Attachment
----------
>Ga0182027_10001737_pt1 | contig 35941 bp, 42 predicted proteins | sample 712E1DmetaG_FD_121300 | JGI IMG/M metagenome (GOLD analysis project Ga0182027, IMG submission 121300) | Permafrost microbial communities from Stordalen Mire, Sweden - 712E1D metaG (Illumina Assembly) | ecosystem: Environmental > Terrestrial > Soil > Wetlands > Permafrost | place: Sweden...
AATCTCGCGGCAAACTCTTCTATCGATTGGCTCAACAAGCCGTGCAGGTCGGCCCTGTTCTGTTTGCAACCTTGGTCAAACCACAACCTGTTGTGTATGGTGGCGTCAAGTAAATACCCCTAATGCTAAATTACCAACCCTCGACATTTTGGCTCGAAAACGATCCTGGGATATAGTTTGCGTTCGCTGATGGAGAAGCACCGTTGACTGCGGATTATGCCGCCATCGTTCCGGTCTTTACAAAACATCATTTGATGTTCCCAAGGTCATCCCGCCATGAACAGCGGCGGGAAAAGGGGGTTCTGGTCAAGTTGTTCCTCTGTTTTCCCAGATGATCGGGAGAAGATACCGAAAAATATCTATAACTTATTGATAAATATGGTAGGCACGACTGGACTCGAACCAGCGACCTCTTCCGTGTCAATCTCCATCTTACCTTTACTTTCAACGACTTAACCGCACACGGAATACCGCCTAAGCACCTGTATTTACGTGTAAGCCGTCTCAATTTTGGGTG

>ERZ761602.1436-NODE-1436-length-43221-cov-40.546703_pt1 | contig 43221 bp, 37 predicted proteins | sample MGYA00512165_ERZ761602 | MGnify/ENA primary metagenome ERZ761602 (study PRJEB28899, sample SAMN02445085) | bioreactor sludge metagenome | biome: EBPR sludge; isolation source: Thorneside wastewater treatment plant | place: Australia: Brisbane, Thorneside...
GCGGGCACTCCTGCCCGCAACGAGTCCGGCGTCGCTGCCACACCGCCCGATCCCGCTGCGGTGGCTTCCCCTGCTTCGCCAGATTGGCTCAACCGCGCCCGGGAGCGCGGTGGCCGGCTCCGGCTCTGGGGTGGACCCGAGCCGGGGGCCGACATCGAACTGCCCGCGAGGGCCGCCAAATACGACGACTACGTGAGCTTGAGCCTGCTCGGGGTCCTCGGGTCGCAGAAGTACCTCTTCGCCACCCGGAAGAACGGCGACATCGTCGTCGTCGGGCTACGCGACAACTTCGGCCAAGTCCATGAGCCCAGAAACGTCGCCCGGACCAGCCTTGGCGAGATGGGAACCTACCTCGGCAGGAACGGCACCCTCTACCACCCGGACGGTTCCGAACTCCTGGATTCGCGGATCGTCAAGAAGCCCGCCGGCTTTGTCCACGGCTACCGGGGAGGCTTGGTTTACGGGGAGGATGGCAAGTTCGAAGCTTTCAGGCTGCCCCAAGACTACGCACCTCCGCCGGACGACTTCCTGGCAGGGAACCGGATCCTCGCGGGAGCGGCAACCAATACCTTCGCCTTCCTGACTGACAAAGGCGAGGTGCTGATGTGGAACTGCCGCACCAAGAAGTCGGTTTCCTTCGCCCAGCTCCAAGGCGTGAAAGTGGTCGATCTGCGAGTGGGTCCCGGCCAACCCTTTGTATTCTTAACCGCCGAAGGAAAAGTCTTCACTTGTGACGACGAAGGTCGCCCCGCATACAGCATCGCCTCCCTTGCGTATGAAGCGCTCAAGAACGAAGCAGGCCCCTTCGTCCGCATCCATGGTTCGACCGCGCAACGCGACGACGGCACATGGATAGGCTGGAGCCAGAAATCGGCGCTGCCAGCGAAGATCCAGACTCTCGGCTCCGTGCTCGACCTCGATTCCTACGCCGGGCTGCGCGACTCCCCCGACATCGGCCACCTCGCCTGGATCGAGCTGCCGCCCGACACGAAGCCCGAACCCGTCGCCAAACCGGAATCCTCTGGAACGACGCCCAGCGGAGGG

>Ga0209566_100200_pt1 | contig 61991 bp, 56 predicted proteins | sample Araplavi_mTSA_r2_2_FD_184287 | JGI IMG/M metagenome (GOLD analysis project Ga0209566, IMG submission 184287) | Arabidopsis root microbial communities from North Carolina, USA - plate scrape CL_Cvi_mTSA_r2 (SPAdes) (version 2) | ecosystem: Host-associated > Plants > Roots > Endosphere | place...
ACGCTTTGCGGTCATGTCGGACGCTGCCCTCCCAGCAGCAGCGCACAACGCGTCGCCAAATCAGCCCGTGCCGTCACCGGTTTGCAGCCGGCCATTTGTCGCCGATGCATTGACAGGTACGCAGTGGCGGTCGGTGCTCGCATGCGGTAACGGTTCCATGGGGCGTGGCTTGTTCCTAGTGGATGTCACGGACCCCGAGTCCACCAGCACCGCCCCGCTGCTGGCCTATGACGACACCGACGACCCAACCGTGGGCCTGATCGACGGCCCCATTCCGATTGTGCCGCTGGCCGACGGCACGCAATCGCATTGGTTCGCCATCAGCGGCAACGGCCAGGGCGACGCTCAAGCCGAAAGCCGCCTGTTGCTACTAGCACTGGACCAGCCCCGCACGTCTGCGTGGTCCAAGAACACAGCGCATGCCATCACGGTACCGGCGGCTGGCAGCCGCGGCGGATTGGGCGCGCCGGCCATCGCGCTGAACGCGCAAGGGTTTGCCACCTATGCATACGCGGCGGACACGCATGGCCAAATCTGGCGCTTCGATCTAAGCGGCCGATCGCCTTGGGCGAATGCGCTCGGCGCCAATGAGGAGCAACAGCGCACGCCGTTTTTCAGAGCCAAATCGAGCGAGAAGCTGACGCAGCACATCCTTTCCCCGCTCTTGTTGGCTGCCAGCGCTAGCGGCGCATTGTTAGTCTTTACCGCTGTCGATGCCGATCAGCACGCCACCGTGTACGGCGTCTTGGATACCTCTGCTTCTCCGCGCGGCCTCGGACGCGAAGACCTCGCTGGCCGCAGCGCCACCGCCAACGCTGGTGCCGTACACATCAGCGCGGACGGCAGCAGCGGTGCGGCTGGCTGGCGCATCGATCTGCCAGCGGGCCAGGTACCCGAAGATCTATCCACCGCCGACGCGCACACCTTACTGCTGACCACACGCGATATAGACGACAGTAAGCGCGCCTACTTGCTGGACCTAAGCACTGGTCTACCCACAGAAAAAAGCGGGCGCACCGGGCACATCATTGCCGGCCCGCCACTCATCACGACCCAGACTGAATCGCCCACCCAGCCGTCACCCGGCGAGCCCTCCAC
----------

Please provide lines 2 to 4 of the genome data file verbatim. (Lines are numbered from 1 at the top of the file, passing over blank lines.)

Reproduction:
AATCTCGCGGCAAACTCTTCTATCGATTGGCTCAACAAGCCGTGCAGGTCGGCCCTGTTCTGTTTGCAACCTTGGTCAAACCACAACCTGTTGTGTATGGTGGCGTCAAGTAAATACCCCTAATGCTAAATTACCAACCCTCGACATTTTGGCTCGAAAACGATCCTGGGATATAGTTTGCGTTCGCTGATGGAGAAGCACCGTTGACTGCGGATTATGCCGCCATCGTTCCGGTCTTTACAAAACATCATTTGATGTTCCCAAGGTCATCCCGCCATGAACAGCGGCGGGAAAAGGGGGTTCTGGTCAAGTTGTTCCTCTGTTTTCCCAGATGATCGGGAGAAGATACCGAAAAATATCTATAACTTATTGATAAATATGGTAGGCACGACTGGACTCGAACCAGCGACCTCTTCCGTGTCAATCTCCATCTTACCTTTACTTTCAACGACTTAACCGCACACGGAATACCGCCTAAGCACCTGTATTTACGTGTAAGCCGTCTCAATTTTGGGTG

>ERZ761602.1436-NODE-1436-length-43221-cov-40.546703_pt1 | contig 43221 bp, 37 predicted proteins | sample MGYA00512165_ERZ761602 | MGnify/ENA primary metagenome ERZ761602 (study PRJEB28899, sample SAMN02445085) | bioreactor sludge metagenome | biome: EBPR sludge; isolation source: Thorneside wastewater treatment plant | place: Australia: Brisbane, Thorneside...
GCGGGCACTCCTGCCCGCAACGAGTCCGGCGTCGCTGCCACACCGCCCGATCCCGCTGCGGTGGCTTCCCCTGCTTCGCCAGATTGGCTCAACCGCGCCCGGGAGCGCGGTGGCCGGCTCCGGCTCTGGGGTGGACCCGAGCCGGGGGCCGACATCGAACTGCCCGCGAGGGCCGCCAAATACGACGACTACGTGAGCTTGAGCCTGCTCGGGGTCCTCGGGTCGCAGAAGTACCTCTTCGCCACCCGGAAGAACGGCGACATCGTCGTCGTCGGGCTACGCGACAACTTCGGCCAAGTCCATGAGCCCAGAAACGTCGCCCGGACCAGCCTTGGCGAGATGGGAACCTACCTCGGCAGGAACGGCACCCTCTACCACCCGGACGGTTCCGAACTCCTGGATTCGCGGATCGTCAAGAAGCCCGCCGGCTTTGTCCACGGCTACCGGGGAGGCTTGGTTTACGGGGAGGATGGCAAGTTCGAAGCTTTCAGGCTGCCCCAAGACTACGCACCTCCGCCGGACGACTTCCTGGCAGGGAACCGGATCCTCGCGGGAGCGGCAACCAATACCTTCGCCTTCCTGACTGACAAAGGCGAGGTGCTGATGTGGAACTGCCGCACCAAGAAGTCGGTTTCCTTCGCCCAGCTCCAAGGCGTGAAAGTGGTCGATCTGCGAGTGGGTCCCGGCCAACCCTTTGTATTCTTAACCGCCGAAGGAAAAGTCTTCACTTGTGACGACGAAGGTCGCCCCGCATACAGCATCGCCTCCCTTGCGTATGAAGCGCTCAAGAACGAAGCAGGCCCCTTCGTCCGCATCCATGGTTCGACCGCGCAACGCGACGACGGCACATGGATAGGCTGGAGCCAGAAATCGGCGCTGCCAGCGAAGATCCAGACTCTCGGCTCCGTGCTCGACCTCGATTCCTACGCCGGGCTGCGCGACTCCCCCGACATCGGCCACCTCGCCTGGATCGAGCTGCCGCCCGACACGAAGCCCGAACCCGTCGCCAAACCGGAATCCTCTGGAACGACGCCCAGCGGAGGG